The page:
Why is school choice still on parents’ minds post-COVID?

  • National School Choice Week put a spotlight on the how parents remain interested in school choice following an initial surge driven by pandemic-related school closures.
  • Charter school enrollment is holding steady after a big boost in the early months of the COVID-19 health crisis, a charter advocacy group found.
  • Public school leaders are worried about how legislation that allows all or many students to use vouchers to attend private schools, combined with enrollment declines, will affect their schools.

Magda Gomez spent her Friday evening in Riverside, California, at a school fair set up at a church where about 300 families learned about different options for educating their kids: charter schools, private or parochial schools, homeschooling, public schools beyond their traditional neighborhood school and even so-called learning pods.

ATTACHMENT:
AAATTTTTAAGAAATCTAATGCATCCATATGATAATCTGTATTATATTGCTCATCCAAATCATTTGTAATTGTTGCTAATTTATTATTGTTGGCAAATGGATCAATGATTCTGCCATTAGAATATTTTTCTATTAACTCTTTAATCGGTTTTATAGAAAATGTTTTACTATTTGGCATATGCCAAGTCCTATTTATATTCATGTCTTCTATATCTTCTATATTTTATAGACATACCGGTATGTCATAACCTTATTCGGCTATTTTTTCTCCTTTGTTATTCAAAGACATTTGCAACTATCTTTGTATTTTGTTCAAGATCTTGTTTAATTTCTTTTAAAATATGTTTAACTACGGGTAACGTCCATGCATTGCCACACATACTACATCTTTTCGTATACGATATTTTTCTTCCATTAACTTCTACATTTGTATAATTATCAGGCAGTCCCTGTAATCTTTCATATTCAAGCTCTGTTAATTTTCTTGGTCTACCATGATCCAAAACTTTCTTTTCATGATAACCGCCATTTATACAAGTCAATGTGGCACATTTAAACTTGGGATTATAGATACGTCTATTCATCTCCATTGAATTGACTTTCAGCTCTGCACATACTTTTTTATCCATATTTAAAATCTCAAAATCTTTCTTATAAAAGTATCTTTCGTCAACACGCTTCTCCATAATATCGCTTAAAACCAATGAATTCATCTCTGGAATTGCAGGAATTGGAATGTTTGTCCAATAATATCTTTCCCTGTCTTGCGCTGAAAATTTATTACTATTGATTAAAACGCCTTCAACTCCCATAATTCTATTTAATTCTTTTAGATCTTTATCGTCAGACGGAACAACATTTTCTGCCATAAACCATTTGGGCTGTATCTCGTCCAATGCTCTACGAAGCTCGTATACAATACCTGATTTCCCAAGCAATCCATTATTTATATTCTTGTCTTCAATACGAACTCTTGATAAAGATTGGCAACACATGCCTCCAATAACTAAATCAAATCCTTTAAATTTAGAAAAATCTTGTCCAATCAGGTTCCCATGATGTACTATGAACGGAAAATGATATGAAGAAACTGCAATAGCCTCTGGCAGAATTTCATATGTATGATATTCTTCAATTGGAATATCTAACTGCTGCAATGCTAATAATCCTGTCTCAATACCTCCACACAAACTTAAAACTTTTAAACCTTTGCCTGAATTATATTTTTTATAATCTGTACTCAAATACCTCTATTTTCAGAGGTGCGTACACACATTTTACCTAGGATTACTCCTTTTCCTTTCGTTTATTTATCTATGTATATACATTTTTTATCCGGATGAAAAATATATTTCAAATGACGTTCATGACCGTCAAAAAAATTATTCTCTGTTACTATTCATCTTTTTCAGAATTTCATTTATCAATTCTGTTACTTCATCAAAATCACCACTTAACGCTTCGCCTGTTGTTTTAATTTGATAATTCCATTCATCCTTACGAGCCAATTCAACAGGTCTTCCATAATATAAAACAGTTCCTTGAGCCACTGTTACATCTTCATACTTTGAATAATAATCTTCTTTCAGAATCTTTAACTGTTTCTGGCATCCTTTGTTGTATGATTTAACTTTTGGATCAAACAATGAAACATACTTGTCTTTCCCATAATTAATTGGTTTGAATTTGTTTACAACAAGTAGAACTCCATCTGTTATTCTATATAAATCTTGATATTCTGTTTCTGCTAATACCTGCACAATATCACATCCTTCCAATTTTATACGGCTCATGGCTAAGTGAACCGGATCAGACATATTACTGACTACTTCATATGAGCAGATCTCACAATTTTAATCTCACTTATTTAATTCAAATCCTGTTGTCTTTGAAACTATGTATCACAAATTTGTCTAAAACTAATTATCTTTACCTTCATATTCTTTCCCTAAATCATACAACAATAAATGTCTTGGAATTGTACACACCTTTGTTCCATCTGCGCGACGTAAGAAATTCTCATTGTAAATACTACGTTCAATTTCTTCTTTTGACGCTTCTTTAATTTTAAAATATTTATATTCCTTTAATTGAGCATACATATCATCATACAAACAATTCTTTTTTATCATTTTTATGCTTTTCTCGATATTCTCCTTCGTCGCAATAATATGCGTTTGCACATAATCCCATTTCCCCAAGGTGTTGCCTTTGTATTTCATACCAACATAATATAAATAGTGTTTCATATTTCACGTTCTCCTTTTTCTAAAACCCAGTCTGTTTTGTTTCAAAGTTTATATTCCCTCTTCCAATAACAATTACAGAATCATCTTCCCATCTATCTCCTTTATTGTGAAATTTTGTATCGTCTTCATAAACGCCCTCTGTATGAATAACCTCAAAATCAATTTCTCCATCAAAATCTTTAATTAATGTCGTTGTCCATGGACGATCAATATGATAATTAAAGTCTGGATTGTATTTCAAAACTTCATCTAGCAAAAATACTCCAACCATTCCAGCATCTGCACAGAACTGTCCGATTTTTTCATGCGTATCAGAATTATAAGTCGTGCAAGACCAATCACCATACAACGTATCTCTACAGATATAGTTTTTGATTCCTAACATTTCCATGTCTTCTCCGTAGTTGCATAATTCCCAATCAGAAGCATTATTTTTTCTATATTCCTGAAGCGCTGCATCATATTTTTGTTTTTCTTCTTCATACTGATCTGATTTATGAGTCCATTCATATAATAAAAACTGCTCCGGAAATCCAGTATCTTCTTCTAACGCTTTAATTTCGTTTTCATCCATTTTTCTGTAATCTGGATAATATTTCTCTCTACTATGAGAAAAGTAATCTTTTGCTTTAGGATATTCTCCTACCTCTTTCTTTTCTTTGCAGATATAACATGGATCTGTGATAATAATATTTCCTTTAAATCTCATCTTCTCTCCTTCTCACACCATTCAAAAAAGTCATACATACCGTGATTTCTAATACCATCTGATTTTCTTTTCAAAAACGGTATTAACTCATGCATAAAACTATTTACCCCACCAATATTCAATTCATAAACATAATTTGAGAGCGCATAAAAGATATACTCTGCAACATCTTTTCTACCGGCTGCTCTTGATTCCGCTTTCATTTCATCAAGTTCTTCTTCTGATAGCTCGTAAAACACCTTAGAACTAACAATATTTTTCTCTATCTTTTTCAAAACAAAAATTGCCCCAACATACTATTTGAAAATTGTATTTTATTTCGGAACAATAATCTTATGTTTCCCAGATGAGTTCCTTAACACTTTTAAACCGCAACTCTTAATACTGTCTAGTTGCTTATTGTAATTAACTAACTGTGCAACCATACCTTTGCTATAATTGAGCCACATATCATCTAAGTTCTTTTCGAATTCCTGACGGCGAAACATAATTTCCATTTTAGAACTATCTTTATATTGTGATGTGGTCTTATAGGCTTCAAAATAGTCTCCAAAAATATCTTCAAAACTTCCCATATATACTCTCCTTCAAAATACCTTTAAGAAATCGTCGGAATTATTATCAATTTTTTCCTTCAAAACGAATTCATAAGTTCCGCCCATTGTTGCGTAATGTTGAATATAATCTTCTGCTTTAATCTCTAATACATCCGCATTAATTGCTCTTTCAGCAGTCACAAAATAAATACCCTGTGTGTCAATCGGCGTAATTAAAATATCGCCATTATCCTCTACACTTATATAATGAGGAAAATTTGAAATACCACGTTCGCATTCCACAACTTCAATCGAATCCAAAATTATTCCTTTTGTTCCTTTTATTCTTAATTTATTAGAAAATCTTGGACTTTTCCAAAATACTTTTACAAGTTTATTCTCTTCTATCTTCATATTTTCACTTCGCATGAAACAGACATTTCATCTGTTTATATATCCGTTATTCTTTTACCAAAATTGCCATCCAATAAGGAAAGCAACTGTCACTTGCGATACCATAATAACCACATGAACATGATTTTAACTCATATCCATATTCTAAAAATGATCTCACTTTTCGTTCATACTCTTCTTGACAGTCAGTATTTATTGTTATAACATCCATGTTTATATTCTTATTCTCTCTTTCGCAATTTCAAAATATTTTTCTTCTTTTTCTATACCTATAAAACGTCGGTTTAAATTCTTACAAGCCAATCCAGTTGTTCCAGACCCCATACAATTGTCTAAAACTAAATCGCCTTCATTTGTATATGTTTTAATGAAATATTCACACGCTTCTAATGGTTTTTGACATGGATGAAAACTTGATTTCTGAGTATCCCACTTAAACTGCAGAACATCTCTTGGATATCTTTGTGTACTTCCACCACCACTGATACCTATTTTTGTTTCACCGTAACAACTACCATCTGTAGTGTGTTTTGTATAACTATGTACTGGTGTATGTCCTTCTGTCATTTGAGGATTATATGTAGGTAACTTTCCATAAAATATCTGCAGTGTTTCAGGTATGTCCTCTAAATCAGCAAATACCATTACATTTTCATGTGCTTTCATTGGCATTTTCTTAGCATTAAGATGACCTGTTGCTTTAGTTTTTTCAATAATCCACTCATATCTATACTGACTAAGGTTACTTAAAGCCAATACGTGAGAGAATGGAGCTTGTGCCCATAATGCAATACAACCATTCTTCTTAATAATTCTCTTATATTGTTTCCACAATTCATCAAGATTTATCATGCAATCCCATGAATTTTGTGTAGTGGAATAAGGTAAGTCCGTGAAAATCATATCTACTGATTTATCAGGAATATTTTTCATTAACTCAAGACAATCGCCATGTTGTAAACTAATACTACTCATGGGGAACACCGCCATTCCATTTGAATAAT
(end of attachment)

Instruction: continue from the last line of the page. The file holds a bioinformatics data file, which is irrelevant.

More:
“We have here all of these choices,” Gomez said in an interview, comparing the school choice options in America with the lack of choice in Mexico, where she grew up.  She homeschooled her two daughters at first instead of sending them to a nearby Santa Ana, California, public school for seven years, until the girls chose to attend public high schools, she said, to give them a “better education.”

Similar scenes played out all over the nation last week, during an annual messaging and advocacy event that launched 12 years ago: National School Choice Week. The campaign, which champions alternatives to traditional public schooling, echoed political platforms from the November election advocating for school choice. 

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